Severus Snape’s line about Harry Potter having his mother’s eyes isn’t the problem it’s made out to be and shouldn’t be taken literally.
Severus Snape’s infamous line about Harry Potter’s eyes in Harry Potter and the Deathly Hallows: Part 2 isn’t actually a Harry Potter plot hole. Throughout the franchise, you never really know whose side Snape is on. For years, he seemingly tortures Harry at school, but their last moments reveal the character’s true nature.
In the Harry Potter series, Snape meets his end when Voldemort kills him, mistakenly thinking he was the master of the Elder Wand. Actually, it was Harry after he disarmed Draco at Malfoy Manor. As Snape dies, Harry comes to his side and takes his tears. After putting them in the Pensieve, he learns Snape was living a double life. He’d been helping Harry all along, and he had always loved Harry’s mom, Lily.
Before Snape dies, he tells Harry, “You have your mother’s eyes.” This is true in J.K. Rowling’s novels, where both he and his mother have green eyes. However, in the movies, that’s not the case. Actor Daniel Radcliffe was allergic to green contacts, so he kept his regular blue eye color. Obviously, that wouldn’t be a problem if the actors playing his mom had blue eyes, but it turns out Lily’s eye color changed throughout the films. While Geraldine Somerville, who played the older version of Lily Potter, has blue eyes, the younger actor playing Lily, who’s seen after Snape’s death scene, has dark eyes. Despite the color difference, the meaning behind Snape’s statement is accurate, meaning the dialogue doesn’t create a plot hole.
Snape’s line has a lot of impact in both the books and the movies. In this, his dying moment, he realizes how much Harry and Lily are alike. For the longest time, Snape seemingly thought of Harry like the boy’s father, James, a person he really hated in their younger days and who picked on him. In Order of the Phoenix, he even tells Harry that he’s “lazy” and “arrogant” like his father. But when Harry comes to Snape’s side as he dies, he sees the love and care he saw in Lily. It’s not about his eye color. It’s about the reflection of Harry’s mother, the woman he loved.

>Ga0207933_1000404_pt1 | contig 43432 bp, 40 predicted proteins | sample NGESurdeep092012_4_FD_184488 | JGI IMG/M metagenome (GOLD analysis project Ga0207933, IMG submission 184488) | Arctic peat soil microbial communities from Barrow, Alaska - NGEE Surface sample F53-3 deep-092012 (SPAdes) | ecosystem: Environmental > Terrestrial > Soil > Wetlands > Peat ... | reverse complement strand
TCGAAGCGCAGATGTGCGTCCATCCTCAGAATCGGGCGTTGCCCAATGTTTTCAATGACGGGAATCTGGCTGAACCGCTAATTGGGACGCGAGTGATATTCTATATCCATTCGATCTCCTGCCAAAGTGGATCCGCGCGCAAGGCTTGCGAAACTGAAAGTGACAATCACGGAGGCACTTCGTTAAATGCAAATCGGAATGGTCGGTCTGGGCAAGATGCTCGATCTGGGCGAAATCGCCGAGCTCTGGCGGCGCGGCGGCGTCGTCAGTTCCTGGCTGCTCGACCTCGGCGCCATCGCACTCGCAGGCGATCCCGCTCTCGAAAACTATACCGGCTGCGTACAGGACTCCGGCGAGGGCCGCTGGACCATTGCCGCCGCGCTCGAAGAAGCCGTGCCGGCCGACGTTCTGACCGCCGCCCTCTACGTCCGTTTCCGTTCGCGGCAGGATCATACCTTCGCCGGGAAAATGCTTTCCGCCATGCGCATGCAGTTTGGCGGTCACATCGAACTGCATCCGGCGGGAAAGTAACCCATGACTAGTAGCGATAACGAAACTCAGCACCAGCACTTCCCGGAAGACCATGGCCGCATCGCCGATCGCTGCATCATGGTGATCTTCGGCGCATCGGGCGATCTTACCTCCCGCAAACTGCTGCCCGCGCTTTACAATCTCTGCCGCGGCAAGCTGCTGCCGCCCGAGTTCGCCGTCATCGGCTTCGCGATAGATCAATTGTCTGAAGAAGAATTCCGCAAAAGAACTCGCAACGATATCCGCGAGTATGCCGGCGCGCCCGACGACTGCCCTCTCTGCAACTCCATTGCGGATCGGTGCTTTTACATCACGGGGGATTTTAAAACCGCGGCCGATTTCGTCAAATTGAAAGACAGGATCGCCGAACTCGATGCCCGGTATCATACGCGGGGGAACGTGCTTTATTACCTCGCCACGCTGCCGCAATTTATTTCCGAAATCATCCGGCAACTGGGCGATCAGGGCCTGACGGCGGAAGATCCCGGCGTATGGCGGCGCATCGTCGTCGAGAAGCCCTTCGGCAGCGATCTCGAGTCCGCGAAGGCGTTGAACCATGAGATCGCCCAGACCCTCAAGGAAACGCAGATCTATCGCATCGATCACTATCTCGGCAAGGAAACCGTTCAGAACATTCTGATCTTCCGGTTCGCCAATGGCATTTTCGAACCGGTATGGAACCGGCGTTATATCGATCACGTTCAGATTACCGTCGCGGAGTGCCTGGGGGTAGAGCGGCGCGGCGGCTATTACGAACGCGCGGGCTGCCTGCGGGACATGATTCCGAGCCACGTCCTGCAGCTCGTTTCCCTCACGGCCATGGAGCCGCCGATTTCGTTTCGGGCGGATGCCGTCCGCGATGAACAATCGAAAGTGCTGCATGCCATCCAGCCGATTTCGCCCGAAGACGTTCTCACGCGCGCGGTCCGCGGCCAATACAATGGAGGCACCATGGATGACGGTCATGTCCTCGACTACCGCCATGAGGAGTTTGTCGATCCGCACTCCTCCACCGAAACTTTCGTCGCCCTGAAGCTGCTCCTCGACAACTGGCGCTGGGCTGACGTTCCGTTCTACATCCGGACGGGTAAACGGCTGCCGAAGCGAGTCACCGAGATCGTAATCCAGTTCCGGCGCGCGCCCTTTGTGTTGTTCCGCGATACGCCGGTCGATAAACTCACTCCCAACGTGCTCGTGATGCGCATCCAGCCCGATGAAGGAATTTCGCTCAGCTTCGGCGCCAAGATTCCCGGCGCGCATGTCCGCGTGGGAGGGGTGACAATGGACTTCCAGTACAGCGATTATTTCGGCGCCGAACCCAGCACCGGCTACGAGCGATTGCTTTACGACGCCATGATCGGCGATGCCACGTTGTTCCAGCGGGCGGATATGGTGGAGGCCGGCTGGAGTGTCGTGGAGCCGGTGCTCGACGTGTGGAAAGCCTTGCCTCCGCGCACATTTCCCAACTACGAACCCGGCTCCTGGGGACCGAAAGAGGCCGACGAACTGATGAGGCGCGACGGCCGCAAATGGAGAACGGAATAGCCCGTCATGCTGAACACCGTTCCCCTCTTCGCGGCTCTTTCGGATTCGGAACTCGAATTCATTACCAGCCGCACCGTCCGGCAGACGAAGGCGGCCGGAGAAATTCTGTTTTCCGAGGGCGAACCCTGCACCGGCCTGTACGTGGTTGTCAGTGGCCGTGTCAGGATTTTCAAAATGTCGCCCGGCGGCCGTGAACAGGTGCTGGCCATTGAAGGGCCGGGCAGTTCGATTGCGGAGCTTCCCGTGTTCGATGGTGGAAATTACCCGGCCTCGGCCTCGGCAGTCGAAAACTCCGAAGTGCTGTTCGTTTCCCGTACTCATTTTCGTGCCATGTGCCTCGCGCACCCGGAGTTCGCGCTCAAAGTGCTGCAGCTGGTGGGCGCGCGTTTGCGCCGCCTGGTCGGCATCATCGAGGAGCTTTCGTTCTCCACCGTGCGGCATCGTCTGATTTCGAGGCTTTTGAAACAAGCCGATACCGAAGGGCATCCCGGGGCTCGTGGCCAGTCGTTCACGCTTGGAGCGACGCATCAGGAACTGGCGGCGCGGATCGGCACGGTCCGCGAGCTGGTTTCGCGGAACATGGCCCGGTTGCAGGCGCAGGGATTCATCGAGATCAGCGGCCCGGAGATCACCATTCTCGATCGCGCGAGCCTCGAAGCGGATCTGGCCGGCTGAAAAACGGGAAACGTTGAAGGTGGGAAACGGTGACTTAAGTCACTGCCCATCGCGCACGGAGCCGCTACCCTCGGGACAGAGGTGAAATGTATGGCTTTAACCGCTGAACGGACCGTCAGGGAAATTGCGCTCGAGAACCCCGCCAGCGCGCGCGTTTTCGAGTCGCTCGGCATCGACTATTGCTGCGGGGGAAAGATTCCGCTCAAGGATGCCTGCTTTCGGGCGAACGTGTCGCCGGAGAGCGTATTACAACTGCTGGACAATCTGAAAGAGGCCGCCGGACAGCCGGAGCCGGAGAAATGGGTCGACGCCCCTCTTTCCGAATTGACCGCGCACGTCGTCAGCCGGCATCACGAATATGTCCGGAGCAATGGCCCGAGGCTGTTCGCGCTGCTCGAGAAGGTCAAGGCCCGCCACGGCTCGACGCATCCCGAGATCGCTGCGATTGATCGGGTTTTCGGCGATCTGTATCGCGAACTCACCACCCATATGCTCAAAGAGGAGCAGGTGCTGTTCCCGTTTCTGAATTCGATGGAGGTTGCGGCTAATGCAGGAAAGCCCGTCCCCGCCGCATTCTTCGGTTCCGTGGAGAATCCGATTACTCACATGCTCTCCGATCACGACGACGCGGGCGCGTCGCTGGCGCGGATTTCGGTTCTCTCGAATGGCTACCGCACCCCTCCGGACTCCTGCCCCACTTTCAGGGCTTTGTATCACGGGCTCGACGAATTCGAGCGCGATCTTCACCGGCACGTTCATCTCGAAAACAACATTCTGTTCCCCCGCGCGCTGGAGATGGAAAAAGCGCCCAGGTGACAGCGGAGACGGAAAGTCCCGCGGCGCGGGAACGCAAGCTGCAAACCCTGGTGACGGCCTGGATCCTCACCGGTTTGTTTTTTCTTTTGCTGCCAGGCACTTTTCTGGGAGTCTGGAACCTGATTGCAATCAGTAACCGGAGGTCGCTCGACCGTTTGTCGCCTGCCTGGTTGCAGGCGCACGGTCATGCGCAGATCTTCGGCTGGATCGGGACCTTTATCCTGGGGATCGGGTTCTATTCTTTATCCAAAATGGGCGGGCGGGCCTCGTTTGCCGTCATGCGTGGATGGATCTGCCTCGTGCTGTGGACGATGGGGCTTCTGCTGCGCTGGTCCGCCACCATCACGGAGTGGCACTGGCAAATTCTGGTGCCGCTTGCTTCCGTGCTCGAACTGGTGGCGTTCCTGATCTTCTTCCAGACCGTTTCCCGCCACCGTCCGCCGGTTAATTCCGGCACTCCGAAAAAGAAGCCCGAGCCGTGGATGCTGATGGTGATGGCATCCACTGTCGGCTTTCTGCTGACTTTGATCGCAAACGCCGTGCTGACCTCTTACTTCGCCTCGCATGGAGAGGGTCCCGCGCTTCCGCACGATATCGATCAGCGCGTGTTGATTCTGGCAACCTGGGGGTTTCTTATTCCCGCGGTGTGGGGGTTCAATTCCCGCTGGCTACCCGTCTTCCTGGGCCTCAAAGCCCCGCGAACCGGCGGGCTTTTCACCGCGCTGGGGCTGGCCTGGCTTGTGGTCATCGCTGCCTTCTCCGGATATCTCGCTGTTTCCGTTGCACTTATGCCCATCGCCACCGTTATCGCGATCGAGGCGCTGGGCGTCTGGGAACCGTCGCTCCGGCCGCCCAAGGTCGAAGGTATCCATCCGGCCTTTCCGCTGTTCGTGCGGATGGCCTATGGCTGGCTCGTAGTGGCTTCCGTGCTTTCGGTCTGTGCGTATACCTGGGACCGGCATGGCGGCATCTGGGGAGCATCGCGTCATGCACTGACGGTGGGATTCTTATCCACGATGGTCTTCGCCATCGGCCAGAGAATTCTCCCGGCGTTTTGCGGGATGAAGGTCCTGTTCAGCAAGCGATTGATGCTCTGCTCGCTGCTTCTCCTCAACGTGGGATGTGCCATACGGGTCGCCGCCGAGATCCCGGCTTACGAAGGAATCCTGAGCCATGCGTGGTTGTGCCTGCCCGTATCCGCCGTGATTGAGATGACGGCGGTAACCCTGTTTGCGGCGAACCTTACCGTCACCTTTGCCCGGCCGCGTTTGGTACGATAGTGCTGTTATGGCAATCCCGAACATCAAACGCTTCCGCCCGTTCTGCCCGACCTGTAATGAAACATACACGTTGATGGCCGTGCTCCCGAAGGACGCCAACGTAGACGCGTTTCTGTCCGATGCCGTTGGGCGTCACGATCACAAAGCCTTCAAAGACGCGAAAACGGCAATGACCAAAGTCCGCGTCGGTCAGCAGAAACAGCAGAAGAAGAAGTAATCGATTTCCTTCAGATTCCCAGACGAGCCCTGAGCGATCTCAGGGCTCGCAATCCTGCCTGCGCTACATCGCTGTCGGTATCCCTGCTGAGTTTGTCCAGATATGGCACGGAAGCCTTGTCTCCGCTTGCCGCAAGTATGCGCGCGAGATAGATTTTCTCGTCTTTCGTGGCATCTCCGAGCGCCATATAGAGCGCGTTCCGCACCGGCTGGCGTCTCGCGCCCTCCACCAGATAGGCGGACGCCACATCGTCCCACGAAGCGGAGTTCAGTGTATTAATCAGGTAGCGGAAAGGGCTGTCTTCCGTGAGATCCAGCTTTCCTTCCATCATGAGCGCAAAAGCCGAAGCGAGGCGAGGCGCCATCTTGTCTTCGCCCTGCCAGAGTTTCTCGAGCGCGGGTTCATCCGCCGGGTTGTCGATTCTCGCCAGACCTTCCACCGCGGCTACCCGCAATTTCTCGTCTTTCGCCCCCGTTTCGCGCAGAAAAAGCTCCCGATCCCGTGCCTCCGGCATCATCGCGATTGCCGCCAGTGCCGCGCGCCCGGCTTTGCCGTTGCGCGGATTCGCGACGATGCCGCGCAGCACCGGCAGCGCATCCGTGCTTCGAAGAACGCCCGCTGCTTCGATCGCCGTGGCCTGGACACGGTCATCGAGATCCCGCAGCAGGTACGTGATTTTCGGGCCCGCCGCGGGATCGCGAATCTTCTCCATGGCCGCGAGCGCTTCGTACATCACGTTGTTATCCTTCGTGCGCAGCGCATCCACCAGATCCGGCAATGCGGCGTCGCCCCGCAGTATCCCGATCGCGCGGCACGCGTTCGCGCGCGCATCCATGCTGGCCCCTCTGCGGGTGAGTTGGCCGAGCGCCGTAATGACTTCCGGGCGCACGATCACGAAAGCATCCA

In general, the Harry Potter universe is littered with plot holes. Why didn’t Fred and George notice Peter Pettigrew hanging out with Ron on the Marauder’s Map? Why didn’t Voldemort make Death Eaters take unbreakable vows? Do wizard students ever take a math class? These are real issues that would perhaps change the story if they were addressed. How are all these wizards going about their lives without basic reading, writing, and math skills? However, Snape telling Harry he has his mother’s eyes is the least of the story’s worries. Sure, perhaps the professor should’ve told Harry with his dying breath, “You have your mother’s eyes, but I don’t mean literally.” But that would take a bit of the meaning out of the moment, wouldn’t it? To Snape, Harry does have Lily Potter’s eyes. He had them, always.